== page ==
Skeletal muscle microvascular blood flow (MBF) increases in response to an insulin infusion (hyperinsulinemic-euglycemic clamp) or the consumption of a mixed meal to augment glucose disposal. This microvascular action is impaired during insulin resistance. We recently demonstrated that an oral glucose challenge (50g glucose) acutely impairs skeletal muscle MBF in healthy people, compared to a mixed meal challenge, despite similar levels of hyperinsulinemia. We aimed to determine whether post-prandial hyperglycemia or gut-derived factors are the primary mediators of impaired MBF observed in response to orally ingested glucose. Seven healthy overnight-fasted subjects (sex 2M/5F, age 29±9 yrs, BMI 23.5±3.2 kg/m2, blood glucose 4.5±0.3 mM, HbA1c 5.2±0.3%, total cholesterol 3.9±1.0 mM, triglycerides 0.8±0.3 mM) underwent an oral glucose tolerance test (OGTT, 75g glucose) and an intravenous glucose tolerance test (IVGTT- bypassing the gut) matched for similar blood glucose levels, on successive visits (<4 weeks apart: cross-over design). MBF was assessed in the vastus lateralis by contrast-enhanced ultrasound at baseline, 60 and 120 minutes post-OGTT and -IVGTT. Despite similar area under the glucose time curve (OGTT: 846.8±124.8, IVGTT: 845.9±121.1 mMx2hr, P=0.98), MBF was only stimulated with the IVGTT, at 60 min (Δ MBF: OGTT -0.3± 0.5; IVGTT 0.3± 0.3 Acoustic intensity/sec, P=0.02) and 120 min post- infusion (Δ MBF: OGTT -0.4± 0.3; IVGTT 0.2± 0.3 Acoustic intensity/sec, P<0.01). Therefore, the extent of post-prandial hyperglycemia per se does not acutely impact microvascular responses in skeletal muscle in healthy humans. These data support the role of gut-derived factor(s) in the impairment of MBF following orally ingested glucose. These findings have important physiological implications for the consumption of high glycemic index meals.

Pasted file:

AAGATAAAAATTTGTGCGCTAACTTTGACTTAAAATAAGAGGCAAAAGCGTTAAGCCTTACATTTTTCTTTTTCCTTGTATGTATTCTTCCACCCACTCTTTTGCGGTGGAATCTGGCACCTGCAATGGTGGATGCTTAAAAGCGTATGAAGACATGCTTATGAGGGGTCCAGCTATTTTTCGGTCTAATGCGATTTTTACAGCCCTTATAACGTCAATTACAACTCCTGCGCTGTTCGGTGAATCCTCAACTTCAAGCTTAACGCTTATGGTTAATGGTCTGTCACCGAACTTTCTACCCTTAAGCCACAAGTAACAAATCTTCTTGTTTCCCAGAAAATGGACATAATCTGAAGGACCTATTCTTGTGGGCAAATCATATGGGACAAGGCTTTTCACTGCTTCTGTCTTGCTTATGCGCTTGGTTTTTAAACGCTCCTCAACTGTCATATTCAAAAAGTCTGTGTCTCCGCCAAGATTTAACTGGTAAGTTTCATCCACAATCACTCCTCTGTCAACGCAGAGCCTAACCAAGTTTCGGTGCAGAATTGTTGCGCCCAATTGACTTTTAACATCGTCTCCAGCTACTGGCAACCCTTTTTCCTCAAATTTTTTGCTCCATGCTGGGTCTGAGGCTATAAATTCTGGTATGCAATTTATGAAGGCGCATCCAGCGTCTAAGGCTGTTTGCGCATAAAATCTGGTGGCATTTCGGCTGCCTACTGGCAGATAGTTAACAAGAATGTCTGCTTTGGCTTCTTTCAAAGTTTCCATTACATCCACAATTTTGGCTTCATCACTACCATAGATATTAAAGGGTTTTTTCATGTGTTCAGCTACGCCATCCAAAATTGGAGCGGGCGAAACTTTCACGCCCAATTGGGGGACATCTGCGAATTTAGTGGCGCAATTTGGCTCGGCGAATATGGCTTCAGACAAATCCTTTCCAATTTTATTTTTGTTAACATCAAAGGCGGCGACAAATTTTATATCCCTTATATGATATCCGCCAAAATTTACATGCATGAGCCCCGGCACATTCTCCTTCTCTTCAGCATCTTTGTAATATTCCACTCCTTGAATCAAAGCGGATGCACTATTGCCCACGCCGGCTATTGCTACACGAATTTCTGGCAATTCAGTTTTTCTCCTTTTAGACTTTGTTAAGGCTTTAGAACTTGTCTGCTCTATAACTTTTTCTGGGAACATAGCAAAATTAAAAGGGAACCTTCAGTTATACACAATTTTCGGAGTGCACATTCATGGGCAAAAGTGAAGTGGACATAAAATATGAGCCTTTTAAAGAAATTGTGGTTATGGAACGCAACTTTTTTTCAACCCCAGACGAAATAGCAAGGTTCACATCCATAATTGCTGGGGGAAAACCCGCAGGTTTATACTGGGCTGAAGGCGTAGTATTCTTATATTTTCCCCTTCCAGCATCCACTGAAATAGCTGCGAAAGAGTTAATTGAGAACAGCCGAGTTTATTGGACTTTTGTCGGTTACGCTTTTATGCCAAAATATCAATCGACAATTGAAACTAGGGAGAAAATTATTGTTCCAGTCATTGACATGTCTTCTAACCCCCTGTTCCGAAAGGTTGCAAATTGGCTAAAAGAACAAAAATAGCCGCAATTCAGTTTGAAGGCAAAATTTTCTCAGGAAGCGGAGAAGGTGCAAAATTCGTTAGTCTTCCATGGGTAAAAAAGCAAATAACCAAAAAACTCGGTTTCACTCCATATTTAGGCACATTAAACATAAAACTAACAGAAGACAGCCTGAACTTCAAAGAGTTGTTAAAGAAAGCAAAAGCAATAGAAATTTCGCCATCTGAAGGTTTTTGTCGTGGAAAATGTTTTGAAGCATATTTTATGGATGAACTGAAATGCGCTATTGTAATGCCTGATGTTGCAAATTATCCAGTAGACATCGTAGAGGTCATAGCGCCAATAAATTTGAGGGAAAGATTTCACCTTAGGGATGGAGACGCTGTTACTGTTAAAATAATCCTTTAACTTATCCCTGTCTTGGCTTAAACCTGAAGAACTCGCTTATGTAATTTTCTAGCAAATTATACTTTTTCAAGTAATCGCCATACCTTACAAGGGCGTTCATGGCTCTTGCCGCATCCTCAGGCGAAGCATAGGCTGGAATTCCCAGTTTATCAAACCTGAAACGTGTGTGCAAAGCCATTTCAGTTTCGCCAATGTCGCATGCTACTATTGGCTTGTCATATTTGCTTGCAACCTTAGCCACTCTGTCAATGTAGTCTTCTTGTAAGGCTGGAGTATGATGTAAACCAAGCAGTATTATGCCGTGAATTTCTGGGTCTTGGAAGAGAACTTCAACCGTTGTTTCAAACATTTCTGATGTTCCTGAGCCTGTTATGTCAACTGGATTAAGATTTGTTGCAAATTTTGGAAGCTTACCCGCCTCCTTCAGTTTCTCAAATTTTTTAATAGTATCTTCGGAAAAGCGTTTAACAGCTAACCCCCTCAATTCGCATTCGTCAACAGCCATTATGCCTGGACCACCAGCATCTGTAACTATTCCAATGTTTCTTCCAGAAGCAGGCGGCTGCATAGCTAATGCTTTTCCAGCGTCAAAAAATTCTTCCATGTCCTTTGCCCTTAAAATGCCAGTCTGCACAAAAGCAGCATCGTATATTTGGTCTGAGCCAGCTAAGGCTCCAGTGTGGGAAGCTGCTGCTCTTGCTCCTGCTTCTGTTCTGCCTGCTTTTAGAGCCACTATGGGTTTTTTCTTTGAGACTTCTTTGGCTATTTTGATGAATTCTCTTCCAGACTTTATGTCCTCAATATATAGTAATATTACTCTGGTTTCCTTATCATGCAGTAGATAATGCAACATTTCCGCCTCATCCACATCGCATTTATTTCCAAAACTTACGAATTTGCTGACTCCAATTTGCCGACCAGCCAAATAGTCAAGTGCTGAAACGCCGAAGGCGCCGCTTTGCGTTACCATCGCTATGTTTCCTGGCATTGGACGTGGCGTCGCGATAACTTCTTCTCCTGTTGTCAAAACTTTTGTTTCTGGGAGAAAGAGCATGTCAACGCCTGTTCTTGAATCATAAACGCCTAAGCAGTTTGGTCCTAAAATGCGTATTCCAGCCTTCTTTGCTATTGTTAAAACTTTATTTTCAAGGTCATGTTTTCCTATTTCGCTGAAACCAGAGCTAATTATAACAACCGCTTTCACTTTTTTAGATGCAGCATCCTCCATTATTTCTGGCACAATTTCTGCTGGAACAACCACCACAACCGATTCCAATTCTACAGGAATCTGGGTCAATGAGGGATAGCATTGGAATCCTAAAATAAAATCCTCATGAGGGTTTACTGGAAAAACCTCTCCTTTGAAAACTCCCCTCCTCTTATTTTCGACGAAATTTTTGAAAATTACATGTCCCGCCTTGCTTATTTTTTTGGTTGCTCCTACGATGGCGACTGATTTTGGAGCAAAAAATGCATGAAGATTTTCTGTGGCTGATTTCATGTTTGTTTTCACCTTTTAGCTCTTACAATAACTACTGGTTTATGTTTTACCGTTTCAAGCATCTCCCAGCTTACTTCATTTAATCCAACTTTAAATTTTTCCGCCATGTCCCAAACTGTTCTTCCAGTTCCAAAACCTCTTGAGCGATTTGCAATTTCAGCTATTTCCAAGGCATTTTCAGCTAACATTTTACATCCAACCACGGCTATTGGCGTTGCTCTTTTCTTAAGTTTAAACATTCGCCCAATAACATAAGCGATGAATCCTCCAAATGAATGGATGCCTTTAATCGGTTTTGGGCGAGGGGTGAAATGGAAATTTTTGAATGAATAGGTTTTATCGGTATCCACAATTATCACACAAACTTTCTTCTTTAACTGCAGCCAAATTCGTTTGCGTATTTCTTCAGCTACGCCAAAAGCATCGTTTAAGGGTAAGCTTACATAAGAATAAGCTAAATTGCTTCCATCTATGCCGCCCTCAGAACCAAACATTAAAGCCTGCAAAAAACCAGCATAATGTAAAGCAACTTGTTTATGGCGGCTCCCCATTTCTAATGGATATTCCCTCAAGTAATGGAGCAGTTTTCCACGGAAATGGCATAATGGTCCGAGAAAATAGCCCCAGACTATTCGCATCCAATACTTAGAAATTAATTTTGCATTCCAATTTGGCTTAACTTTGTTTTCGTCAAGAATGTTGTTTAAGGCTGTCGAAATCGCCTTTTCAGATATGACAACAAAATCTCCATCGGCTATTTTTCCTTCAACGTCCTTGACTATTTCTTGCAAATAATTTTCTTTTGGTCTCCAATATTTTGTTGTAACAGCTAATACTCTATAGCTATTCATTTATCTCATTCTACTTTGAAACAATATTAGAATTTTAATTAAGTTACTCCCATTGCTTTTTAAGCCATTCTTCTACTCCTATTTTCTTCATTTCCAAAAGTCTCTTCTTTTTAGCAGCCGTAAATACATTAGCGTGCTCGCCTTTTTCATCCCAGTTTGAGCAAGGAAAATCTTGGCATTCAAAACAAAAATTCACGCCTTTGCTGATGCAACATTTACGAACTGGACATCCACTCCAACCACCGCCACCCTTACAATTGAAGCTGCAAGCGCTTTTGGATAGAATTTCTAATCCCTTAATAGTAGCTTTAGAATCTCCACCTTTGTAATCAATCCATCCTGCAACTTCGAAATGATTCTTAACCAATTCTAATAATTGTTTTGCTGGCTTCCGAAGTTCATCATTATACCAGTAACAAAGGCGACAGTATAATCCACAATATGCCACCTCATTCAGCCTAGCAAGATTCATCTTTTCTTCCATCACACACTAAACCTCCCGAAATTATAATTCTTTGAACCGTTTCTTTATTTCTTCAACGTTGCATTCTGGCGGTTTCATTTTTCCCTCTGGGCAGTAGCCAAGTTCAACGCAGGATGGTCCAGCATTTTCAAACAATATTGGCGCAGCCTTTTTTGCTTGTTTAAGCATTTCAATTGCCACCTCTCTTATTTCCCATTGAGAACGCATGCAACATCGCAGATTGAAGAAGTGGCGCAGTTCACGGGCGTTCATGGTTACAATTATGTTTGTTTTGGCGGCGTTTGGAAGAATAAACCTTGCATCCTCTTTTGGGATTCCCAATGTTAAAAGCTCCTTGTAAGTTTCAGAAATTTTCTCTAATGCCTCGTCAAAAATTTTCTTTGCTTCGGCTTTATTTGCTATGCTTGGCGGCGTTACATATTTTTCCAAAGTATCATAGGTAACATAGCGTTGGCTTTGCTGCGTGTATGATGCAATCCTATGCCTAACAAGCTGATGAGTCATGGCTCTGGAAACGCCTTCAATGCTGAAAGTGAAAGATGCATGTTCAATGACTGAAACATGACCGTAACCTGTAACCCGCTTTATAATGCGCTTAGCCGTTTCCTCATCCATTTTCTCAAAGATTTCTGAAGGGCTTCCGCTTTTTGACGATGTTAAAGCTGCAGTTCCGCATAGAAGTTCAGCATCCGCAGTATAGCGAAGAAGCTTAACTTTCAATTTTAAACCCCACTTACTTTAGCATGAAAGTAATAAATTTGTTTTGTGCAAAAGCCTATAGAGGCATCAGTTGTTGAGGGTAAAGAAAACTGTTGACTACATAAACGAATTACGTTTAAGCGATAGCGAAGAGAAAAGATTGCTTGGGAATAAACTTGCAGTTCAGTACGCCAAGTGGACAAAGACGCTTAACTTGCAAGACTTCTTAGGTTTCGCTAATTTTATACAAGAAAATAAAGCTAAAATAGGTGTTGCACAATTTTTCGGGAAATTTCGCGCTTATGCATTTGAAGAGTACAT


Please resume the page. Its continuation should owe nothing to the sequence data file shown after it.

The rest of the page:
K. Roberts-Thomson: None. L. Parker: None. A.C. Betik: None. M. Keske: None.

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